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On Profanity and Politics

Michigan’s newly sworn-in Rep. Rashida Tlaib got a lot of attention over the weekend after she was inadvertently taped telling a group of liberal activists that she hoped to impeach President Donald Trump, It wasn’t her use of the so-called “I Word” that drew notice, however, but rather that she called Trump a very vulgar term that implies he has Oedipal tendencies.
Trump responded that Tlaib had “disgraced herself” with such language, and of course there was also much tsk-tsking about it on the right, but they’re all hypocrites for doing so. Trump himself has used the alluded-to term in front of a large crowd knowing that the microphones were on and the cameras were rolling and it would live forever on YouTube, and he has done as much as anyone to drag America’s political discourse into the rhetorical gutter. Such Trumpian language as “schlonged” and “son of a bitch” and the use of “pussy” in a certain sense were once dutifully bowdlerized by such respectable publications as this, but these days all those asterisks seem unnecessary for even such a respectable readership as ours..
Which is a gosh-darned shame, as far as we’re concerned.
The coarsening of the American language has long been a project of the left, starting with the vastly overrated nightclub comedian Lenny Bruce and all those foul-mouthed hippy-dippy protestors and Hollywood movies of the ’60s and ’70s. President Bill Clinton’s administration also prematurely introduced the kiddos to all sorts of adult subjects on the evening news, and it’s still mostly Democrats cussing in from the children. Leftist publications and podcasts are also more prone to profanity than those on the right, too, and their audiences are clearly comfortable with except when Trump says it, as they’re also all a bunch of hypocrites.
There’s always been plenty of cussing on the right, to be sure, but for the most part it’s been saved for discreet occasions. President Richard Nixon infamously had to have numerous expletives deleted from the transcripts of the White House tapes, but at the time he thought he was only talking to his co-conspirators and didn’t guess that posterity was also listening in. Subsequent Republican presidents have surely used salty language as well, but they saved it for the appropriate occasions and took care not to do so in mixed company or with any microphones around. The erstwhile “party of family values” seemed to appreciate the effort, and fought a revanchist culture war for a more polite bygone era of popular culture and political discourse.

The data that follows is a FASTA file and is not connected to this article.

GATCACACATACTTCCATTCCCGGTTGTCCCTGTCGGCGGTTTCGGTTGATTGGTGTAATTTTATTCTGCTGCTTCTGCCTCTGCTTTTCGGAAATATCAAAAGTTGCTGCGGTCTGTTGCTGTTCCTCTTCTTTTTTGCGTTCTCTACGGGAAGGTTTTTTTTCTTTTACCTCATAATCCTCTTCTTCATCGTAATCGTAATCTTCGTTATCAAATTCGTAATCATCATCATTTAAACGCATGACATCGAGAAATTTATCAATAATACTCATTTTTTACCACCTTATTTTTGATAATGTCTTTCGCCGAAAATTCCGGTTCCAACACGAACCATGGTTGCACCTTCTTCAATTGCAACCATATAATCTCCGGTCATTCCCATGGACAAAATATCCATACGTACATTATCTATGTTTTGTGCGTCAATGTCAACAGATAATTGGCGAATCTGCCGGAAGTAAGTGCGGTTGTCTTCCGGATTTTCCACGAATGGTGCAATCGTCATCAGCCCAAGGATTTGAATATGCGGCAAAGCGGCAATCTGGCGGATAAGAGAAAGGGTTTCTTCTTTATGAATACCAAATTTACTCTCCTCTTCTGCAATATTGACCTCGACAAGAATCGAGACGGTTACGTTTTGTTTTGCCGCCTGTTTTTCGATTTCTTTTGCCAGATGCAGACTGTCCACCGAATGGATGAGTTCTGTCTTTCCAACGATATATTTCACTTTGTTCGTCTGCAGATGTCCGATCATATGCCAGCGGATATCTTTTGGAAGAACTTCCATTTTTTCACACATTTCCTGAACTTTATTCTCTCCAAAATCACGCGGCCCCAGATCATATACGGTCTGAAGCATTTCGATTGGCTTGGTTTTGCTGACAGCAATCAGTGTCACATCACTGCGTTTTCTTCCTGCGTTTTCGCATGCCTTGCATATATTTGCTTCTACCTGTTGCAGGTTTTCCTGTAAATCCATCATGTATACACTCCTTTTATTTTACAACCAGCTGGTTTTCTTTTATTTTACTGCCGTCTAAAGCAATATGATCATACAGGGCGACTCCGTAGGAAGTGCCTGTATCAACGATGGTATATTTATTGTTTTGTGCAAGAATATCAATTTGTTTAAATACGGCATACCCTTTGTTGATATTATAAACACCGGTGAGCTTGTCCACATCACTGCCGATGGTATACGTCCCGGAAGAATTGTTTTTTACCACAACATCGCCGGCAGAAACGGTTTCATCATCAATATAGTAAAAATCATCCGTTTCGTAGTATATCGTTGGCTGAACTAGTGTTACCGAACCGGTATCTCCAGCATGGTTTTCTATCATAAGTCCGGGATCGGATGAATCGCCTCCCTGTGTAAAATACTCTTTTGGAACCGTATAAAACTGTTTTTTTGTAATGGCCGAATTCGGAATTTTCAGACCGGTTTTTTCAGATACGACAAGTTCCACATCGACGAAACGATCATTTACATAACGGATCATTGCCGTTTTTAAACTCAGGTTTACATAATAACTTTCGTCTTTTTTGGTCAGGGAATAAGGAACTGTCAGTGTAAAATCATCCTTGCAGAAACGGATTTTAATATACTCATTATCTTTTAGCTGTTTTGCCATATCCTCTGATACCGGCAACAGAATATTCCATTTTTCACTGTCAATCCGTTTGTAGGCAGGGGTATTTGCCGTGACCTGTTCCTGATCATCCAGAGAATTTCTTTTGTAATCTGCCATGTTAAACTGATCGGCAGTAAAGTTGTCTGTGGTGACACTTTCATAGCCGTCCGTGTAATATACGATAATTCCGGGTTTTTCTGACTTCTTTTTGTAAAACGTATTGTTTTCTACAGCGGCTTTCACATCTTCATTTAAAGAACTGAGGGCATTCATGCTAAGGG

By the time Trump started running for president, however, much of the Republican party was in no effin’ mood for such niceties. They were convinced that they’d only to that $#@^%* President Barack Obama because their candidates had been too genteel in their attacks, and focused to much on policy disagreements rather than Obama’s African heritage and other perceived personal shortcomings, and they could clearly see Trump wasn’t going to repeat that mistake. Trump’s die-hard defenders found his frequent vulgarity “authentic,” the same meaningless word the left had always used to defend its foul-mouthed heroes, and some even misconstrued it as honesty.
Since taking office has at least been presidential enough to lay off the “f-bombs,” but he sat silently the rap star and obvious nutcase Kanye West filled the Oval Office with them, and he’s often used slightly less salty language himself, and his administration has also prematurely introduced a new generation of kiddos to some very adult subjects on the evening news.
Go ahead and call us old-fashioned, but it really does seem a dad-blamed shame. On occasion we’ll resort to profanity, but only on special occasion. There are a few jokes we like to tell which require them, but we save those for our more disreputable sort of friends, and we try not to make a habit of it lest we blurt something out in a job interview or when meeting an attractive woman’s parents or children. Besides, we’re old enough remember a time when the popular culture and political discourse were more polite, and we recall it was one of the things that made America great back then.

— Bud Norman

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